Behind the Headlines
Justifying a new judicial complex
Q. How old is the current facility, and why does the county need a new one? Along with the court staff, what other departments would benefit by having a new facility and why?
A. The Routt County Courthouse was built in 1923 with the top floor dedicated to the court; we have continued to occupy the same space for the past 79 years. In 1923 we had just more than 200 new cases filed per year; today we have between 4,000 and 4,500 new cases filed every year. By the year 2020, the judicial branch projects that we will have about 7,000 new cases filed each year. Our best estimate regarding staffing in 1923 was two very part-time judges and a support staff of three. Our current staff consists of thee judges, a water referee, a court facilitator and a support staff of 16. We have simply out-grown our current faculty.
Deficiencies associated with the current facility fall into four main categories: space, configuration, security and access for the disabled. Space occupied by the Combined Court Clerk’s Office is dramatically undersized, with work conditions that are extremely cramped. The clerk’s office interacts with the public at a service window that is located at the top of a stairwell, creating safety and liability concerns. In our efforts to meet statutory time requirement for the resolution of cases, it is not unusual for three court proceedings to be scheduled with only two courtrooms available.
We have conducted court in small conference rooms, in hallways, at the community college, in nearly every conference room in town, at the Steamboat Springs Airport terminal and in a local movie theater.
The lack of adequate circulation patterns and adjacencies requires that parties, attorneys, witnesses, jurors, defendants in the custody of the sheriff, judges and court staff all use the same narrow hallway to get from one room to another. We have had witnesses in criminal cases waiting in the same confined area as the relatives of the defendant. Jurors pass directly by defendants and the family of defendants. Parties in contentious divorces, some of which involve abuse and violence, wait side by side. Juveniles in neglect cases are forced to wait in the same area in which prisoners in the custody of the sheriff must pass.
It is important to remember that the vast majority of our cases are non-criminal in nature. That means anyone in court in conjunction with a traffic ticket, a small claims case, an adoption or a jury summons is also subject to these conditions. I have visited many court facilities in Colorado and around the country; I have seen few that are as seriously deficient as Routt County’s.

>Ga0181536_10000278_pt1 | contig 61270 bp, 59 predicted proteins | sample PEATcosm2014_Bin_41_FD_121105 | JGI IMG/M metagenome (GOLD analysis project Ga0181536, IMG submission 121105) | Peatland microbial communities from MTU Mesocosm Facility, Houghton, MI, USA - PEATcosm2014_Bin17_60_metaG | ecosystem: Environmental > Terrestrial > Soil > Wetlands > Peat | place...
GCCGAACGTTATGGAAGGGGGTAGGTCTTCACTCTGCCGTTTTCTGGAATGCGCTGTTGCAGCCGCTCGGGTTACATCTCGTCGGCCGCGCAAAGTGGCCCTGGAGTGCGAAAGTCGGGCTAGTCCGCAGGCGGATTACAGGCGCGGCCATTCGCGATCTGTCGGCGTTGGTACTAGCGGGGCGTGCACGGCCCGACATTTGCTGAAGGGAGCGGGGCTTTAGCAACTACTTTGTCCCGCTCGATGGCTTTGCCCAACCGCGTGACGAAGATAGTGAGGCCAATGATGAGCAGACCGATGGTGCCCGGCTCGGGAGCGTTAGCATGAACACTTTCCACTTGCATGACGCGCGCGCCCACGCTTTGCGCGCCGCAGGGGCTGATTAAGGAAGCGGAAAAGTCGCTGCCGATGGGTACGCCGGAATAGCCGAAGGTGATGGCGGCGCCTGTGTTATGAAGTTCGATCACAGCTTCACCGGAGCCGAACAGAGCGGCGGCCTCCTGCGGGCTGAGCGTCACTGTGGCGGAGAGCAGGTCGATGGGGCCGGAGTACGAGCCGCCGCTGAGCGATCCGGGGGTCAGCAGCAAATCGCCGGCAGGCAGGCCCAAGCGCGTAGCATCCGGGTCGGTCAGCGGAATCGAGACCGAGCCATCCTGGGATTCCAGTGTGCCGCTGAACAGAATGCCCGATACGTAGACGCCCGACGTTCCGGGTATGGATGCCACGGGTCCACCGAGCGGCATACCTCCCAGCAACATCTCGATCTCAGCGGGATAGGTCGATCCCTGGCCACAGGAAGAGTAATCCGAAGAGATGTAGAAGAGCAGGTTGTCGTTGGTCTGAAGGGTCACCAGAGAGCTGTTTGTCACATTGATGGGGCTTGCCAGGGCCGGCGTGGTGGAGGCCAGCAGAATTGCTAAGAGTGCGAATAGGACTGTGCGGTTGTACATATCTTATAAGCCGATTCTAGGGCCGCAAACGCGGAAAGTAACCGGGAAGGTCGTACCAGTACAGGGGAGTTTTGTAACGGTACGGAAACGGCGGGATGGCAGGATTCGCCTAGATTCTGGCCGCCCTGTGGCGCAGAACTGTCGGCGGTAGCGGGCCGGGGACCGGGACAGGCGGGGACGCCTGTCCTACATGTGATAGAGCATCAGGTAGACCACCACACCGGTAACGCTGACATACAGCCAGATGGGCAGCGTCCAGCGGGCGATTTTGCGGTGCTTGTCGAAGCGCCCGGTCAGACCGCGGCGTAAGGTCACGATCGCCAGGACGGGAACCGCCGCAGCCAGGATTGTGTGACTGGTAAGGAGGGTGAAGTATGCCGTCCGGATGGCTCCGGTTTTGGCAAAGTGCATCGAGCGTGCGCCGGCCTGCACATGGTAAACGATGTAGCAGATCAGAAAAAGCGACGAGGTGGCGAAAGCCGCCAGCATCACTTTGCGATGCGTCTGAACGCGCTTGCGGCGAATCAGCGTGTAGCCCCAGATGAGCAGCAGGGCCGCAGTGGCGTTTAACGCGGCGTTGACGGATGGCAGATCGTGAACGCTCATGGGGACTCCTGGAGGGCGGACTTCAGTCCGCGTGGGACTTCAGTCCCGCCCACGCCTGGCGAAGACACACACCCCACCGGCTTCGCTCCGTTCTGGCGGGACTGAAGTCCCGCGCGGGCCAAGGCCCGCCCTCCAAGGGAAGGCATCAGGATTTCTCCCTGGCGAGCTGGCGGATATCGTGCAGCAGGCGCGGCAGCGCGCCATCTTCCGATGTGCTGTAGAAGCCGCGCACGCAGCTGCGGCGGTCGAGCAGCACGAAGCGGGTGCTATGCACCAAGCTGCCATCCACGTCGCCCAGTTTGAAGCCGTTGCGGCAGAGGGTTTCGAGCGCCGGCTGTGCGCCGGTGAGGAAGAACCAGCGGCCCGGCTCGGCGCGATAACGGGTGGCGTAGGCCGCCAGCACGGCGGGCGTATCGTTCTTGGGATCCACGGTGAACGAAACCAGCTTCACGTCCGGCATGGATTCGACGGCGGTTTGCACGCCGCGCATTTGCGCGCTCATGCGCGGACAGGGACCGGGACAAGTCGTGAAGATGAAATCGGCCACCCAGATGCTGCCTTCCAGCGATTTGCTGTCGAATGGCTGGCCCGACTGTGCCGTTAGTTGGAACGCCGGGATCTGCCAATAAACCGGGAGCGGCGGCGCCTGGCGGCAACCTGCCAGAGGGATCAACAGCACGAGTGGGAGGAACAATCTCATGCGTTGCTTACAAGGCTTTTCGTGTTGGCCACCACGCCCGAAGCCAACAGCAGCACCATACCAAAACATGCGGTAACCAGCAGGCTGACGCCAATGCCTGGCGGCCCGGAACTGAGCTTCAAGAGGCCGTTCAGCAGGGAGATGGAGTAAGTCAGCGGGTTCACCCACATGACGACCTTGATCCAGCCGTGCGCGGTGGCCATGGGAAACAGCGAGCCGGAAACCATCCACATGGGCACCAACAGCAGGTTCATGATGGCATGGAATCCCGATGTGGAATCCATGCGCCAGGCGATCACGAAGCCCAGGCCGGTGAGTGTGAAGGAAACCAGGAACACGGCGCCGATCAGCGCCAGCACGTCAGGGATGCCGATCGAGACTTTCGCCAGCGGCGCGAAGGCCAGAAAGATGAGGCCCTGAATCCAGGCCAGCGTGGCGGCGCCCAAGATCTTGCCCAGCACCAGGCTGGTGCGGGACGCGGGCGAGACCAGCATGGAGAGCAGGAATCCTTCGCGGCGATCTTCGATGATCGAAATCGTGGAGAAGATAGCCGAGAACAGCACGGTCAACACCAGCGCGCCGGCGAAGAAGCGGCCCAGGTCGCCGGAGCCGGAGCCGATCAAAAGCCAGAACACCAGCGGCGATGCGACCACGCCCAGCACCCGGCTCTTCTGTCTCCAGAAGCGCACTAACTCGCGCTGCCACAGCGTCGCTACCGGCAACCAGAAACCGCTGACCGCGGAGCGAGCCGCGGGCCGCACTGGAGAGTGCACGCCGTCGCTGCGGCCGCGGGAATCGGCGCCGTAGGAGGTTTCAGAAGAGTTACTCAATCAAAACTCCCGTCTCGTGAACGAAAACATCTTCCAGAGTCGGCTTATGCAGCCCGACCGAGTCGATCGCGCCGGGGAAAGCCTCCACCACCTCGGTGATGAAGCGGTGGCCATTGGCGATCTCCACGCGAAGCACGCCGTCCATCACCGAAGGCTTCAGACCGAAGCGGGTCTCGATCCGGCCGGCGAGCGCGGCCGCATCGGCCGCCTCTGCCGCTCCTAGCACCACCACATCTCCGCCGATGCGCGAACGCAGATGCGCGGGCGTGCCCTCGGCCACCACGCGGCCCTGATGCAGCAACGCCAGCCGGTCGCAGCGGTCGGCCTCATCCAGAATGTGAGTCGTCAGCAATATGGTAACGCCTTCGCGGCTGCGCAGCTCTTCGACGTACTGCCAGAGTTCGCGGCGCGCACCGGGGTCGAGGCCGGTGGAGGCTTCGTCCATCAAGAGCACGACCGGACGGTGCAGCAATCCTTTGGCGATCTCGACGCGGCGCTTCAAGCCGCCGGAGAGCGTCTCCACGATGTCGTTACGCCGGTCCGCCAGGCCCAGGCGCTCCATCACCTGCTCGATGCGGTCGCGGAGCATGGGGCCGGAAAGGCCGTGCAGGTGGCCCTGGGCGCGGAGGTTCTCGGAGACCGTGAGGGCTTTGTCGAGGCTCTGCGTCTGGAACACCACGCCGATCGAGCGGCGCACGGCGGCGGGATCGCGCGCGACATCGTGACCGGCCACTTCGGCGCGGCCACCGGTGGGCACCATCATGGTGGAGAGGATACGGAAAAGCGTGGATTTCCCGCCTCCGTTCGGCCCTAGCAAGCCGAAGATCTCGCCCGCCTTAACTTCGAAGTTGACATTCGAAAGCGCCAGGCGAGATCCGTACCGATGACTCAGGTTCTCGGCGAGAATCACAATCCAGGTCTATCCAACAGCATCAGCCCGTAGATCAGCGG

The Probation Department and the District Attorney’s Office will also be located in the new facility; both will benefit from the security provisions provided as well as the additional space.
Space vacated by the court and DA will be remodeled and used for a variety of other county offices that are extremely overcrowded. In addition, a number of county offices now located in rental space outside of the courthouse and annex (including the Judicial District’s Probation Department) will be returned, saving the county about $70,000 per year in rental costs. The District Court courtroom, which has historical value, will for the most part be maintained in its current configuration for use as a meeting/hearing room.
Q. What is the estimated cost of the project, and what funding sources is the county examining? How much are taxpayers going to have to pay for the project?
A. Until final decisions are made regarding design and building materials, it is impossible to determine the cost of this project. The county is working with the city to finalize design features; upon completion, the architectural firm hired by the county to design the building will conduct detailed cost-engineering that will provide us with a cost estimate. This information should be available within the next several months. The county is studying a variety of financial options; most likely, some combination of general obligation bonds and revenue bonds will be identified. A bond issue will then be drafted and presented to the voters of Routt County in November.
Q. How critical is it for Routt County to work with the city of Steamboat Springs and downtown businesses in making sure the facility fits in with the area? What obstacles, if any, need to be overcome with the potential closing of Sixth Street?
A. The county believes that it is extremely important to work closely with the city, downtown businesses and the community as a whole in the development of this project. Our goal is to design a building that is respectful of the neighborhood, efficient in the use of space, prudent in the use of public funds, projects the dignity of the court and will last us well into the future. The closure of Sixth Street between Oak Street and the alley has not been taken lightly. A detailed traffic impact study was conducted by an independent firm working for the city, which specializes in this type of work. It has concluded that this street closure will have very little impact on traffic patterns and will not result in increased congestion. The county is working with the city to address emergency vehicle access issues; these issues appear to be easily resolvable.
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